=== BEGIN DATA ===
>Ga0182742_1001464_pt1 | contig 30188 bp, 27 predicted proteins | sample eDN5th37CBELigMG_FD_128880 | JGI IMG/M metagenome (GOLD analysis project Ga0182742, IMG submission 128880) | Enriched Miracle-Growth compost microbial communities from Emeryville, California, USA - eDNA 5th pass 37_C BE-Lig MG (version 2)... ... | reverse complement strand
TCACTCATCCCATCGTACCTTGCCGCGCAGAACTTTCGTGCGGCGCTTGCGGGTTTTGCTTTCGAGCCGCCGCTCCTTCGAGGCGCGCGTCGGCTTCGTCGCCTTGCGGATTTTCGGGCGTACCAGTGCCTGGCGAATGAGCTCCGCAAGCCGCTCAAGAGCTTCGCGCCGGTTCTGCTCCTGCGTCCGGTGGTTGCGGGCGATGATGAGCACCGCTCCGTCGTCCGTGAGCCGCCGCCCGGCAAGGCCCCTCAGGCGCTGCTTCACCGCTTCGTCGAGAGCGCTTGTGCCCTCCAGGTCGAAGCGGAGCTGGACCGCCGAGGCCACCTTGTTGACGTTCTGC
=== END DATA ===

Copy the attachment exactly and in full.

>Ga0182742_1001464_pt1 | contig 30188 bp, 27 predicted proteins | sample eDN5th37CBELigMG_FD_128880 | JGI IMG/M metagenome (GOLD analysis project Ga0182742, IMG submission 128880) | Enriched Miracle-Growth compost microbial communities from Emeryville, California, USA - eDNA 5th pass 37_C BE-Lig MG (version 2)... ... | reverse complement strand
TCACTCATCCCATCGTACCTTGCCGCGCAGAACTTTCGTGCGGCGCTTGCGGGTTTTGCTTTCGAGCCGCCGCTCCTTCGAGGCGCGCGTCGGCTTCGTCGCCTTGCGGATTTTCGGGCGTACCAGTGCCTGGCGAATGAGCTCCGCAAGCCGCTCAAGAGCTTCGCGCCGGTTCTGCTCCTGCGTCCGGTGGTTGCGGGCGATGATGAGCACCGCTCCGTCGTCCGTGAGCCGCCGCCCGGCAAGGCCCCTCAGGCGCTGCTTCACCGCTTCGTCGAGAGCGCTTGTGCCCTCCAGGTCGAAGCGGAGCTGGACCGCCGAGGCCACCTTGTTGACGTTCTGC